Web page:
Parsing truth

A lack of candor can be misconduct and/or an aggravating factor in determining the appropriate sanction in judicial discipline proceedings, sometimes leading to removal when the underlying misconduct otherwise might not.  But courts and judicial conduct commissions have identified different degrees of dishonesty with different consequences.  In 2 recent cases, for example, the Michigan Supreme Court and Judicial Tenure Commission discussed actionable falsehoods, statements “unworthy of belief,” selective or incorrect memories, imprecise expressions, intentional misrepresentations, inaccurate or careless answers, lying under oath, guesses, and speculation.

The Court publicly censured 1 judge for directing insulting, demeaning, and humiliating comments and gestures to 3 children during a contempt proceeding in a protracted and highly contentious divorce and custody case.  In re Gorcyca (Michigan Supreme Court July 28, 2017).  The Commission had also found that the judge committed misconduct by holding the oldest child in contempt for refusing to participate in parenting time with his father and ordering the 3 children confined to a children’s residential center until their father determined they had purged themselves of contempt.  The Court agreed that the judge committed legal error but concluded that error did not constitute judicial misconduct because she had acted with due diligence (appointing attorneys for the children and holding a hearing) and her error could not be fairly characterized as willful failure to observe the law (no one in the courtroom offered alternatives for handling the difficult circumstances or suggested that she was crossing a line).

In addition to other inappropriate comments, the judge had said to the father with respect to the oldest child, 13-year-old LT, “Dad, if you ever think that he has changed and therapy has helped him and he’s no longer like Charlie Manson’s cult, then you let us know and we can do it.”  While making that statement, she made a circular gesture with her finger near her temple.

In response to the Commission inquiry, the judge denied that she had circled her temple with her finger “to indicate or even imply that [LT] was crazy,” explaining that she believed the motion simulated “a wheel moving forward” to indicate that the father should let her know if LT made any forward movement as a result of therapy.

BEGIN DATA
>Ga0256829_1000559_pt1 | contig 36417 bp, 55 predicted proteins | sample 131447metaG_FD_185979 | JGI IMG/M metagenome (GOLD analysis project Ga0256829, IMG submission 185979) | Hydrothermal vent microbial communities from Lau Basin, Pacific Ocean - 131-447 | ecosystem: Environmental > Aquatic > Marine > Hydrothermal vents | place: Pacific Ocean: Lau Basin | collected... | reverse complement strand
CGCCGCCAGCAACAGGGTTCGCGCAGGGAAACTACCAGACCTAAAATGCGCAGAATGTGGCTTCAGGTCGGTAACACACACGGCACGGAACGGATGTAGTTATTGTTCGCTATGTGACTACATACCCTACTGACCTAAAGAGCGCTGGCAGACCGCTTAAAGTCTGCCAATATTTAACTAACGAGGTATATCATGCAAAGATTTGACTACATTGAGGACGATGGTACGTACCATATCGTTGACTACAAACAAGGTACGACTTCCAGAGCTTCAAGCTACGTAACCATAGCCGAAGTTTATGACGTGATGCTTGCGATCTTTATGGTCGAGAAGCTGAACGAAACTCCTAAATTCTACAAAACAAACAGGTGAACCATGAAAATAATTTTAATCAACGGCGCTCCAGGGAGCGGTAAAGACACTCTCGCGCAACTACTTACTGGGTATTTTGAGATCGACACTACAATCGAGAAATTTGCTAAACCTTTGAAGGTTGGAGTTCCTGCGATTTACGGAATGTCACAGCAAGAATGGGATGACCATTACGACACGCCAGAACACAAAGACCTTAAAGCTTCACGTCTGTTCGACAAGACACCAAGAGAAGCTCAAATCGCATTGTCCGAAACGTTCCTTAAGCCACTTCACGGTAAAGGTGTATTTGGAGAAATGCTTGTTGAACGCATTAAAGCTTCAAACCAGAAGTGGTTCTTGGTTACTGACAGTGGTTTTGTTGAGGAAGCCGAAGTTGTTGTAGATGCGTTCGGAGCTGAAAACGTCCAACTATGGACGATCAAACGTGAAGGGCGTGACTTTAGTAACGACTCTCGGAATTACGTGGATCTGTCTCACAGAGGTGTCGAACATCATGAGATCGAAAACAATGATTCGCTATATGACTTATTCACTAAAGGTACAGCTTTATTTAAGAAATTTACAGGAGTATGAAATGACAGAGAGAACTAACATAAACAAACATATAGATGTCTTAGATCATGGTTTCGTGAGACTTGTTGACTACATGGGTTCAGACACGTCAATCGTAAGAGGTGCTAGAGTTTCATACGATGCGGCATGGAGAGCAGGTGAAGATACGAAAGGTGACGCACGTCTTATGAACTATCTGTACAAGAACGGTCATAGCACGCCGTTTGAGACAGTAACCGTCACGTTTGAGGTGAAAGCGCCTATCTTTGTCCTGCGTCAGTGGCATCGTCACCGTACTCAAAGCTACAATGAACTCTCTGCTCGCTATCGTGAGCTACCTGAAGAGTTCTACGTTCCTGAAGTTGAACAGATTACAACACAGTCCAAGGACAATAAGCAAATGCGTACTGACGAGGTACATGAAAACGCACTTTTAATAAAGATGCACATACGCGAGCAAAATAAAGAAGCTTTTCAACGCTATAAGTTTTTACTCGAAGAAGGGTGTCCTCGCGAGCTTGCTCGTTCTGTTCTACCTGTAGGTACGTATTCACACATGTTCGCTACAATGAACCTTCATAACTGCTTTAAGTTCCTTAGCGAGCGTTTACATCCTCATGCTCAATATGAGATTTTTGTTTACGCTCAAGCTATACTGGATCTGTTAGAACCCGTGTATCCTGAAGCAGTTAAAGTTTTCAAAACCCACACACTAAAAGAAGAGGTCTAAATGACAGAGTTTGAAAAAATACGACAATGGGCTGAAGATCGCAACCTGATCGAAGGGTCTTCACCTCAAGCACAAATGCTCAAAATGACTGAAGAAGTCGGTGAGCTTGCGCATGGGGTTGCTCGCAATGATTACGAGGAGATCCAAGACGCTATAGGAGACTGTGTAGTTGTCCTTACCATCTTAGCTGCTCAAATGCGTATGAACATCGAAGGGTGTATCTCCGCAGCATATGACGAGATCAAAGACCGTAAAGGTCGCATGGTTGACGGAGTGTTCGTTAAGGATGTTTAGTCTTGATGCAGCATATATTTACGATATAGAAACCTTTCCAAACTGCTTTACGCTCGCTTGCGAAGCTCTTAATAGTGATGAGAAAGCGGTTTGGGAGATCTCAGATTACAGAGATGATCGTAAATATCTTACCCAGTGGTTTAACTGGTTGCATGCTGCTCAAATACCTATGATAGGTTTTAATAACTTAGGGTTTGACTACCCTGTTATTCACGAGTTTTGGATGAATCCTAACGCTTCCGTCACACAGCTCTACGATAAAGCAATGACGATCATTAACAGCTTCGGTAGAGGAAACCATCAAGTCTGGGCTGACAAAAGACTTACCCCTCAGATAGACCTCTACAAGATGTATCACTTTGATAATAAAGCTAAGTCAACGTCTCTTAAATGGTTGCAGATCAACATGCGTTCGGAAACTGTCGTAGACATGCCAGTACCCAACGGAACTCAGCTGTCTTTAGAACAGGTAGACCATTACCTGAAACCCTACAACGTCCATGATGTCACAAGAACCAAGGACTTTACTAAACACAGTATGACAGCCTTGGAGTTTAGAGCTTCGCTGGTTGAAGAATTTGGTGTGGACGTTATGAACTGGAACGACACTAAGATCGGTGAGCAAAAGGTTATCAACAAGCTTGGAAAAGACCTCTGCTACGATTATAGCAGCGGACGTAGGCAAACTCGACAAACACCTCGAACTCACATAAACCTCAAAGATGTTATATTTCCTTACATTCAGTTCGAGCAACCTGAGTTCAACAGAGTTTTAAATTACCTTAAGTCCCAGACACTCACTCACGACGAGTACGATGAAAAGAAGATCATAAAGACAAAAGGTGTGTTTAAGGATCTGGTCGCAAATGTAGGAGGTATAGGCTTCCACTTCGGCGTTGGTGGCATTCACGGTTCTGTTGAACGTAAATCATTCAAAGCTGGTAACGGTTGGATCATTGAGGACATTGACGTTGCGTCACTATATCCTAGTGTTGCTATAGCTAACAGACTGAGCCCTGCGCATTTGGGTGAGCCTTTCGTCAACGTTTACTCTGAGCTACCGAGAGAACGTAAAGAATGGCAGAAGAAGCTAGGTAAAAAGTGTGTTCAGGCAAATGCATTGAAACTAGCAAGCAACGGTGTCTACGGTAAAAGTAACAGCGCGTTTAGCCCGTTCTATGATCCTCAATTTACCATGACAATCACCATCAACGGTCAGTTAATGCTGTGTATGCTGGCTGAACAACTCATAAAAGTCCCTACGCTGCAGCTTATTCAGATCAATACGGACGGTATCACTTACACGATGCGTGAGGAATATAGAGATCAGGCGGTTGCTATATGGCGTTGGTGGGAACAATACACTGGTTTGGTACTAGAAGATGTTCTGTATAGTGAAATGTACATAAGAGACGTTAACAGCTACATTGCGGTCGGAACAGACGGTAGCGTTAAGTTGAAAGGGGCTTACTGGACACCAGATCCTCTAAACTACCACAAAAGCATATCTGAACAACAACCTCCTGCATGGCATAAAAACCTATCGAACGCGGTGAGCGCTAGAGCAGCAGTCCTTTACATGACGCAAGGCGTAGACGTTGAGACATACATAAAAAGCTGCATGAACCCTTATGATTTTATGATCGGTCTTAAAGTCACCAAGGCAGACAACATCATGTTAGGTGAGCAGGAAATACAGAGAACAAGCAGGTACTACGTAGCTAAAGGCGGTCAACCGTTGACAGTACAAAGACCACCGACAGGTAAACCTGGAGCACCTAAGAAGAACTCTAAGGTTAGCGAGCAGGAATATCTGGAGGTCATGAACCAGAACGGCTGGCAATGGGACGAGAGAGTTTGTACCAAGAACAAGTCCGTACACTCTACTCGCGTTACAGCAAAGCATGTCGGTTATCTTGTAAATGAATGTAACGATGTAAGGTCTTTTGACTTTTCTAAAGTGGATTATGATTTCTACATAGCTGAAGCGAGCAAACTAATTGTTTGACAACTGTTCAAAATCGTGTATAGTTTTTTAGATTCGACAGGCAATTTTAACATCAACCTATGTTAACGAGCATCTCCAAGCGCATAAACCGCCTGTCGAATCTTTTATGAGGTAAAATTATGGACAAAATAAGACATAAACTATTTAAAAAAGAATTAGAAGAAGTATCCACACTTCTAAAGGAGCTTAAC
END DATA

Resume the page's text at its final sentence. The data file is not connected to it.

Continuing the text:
The master had found that answer was false.  The Commission disagreed, stating that knowledge that a statement is false and an intention to deceive are required.  It explained:

The fact that a statement may be incorrect does not, by itself, render the statement “false” within the context of a legal proceeding.  It may be discredited, or deemed unworthy of belief, but given the limits of human memory and perception, as well as the limitations of language, it would be unfair to impute motives of deception or falsehood to everyone who says something that someone else finds incredible, or that proves to be incorrect.  Selective memory does not equal falsehood; incorrect memory does not equal falsehood; imprecision in expression does not equal falsehood; even an answer that one chooses to disbelieve does not equal a falsehood.

The Commission noted that, during the hearing, the judge had “clarified that she did not recall making the gesture and was unaware she had done so until she viewed the video recording of the proceedings,” but that, when she gave her response, she had felt “obligated to provide her best guess about what she intended.”  The Commission emphasized that “the simple answer — ‘I do not remember what was in my mind at the time’ — would have been both accurate and helpful” but concluded that, “as long as she was candid about her lack of memory,” her “speculation about her motives or intentions in performing actions months earlier — actions that she could not even recall” were not “actionable falsehoods.”

However, noting the judge’s response was sufficiently misleading to require a hearing, the Commission requested over $12,500 in costs pursuant to a rule that authorizes costs “if the judge engaged in conduct involving fraud, deceit, or intentional misrepresentation, or if the judge made misleading statements to the [C]ommission, the [C]ommission’s investigators, the [M]aster, or the Supreme Court.”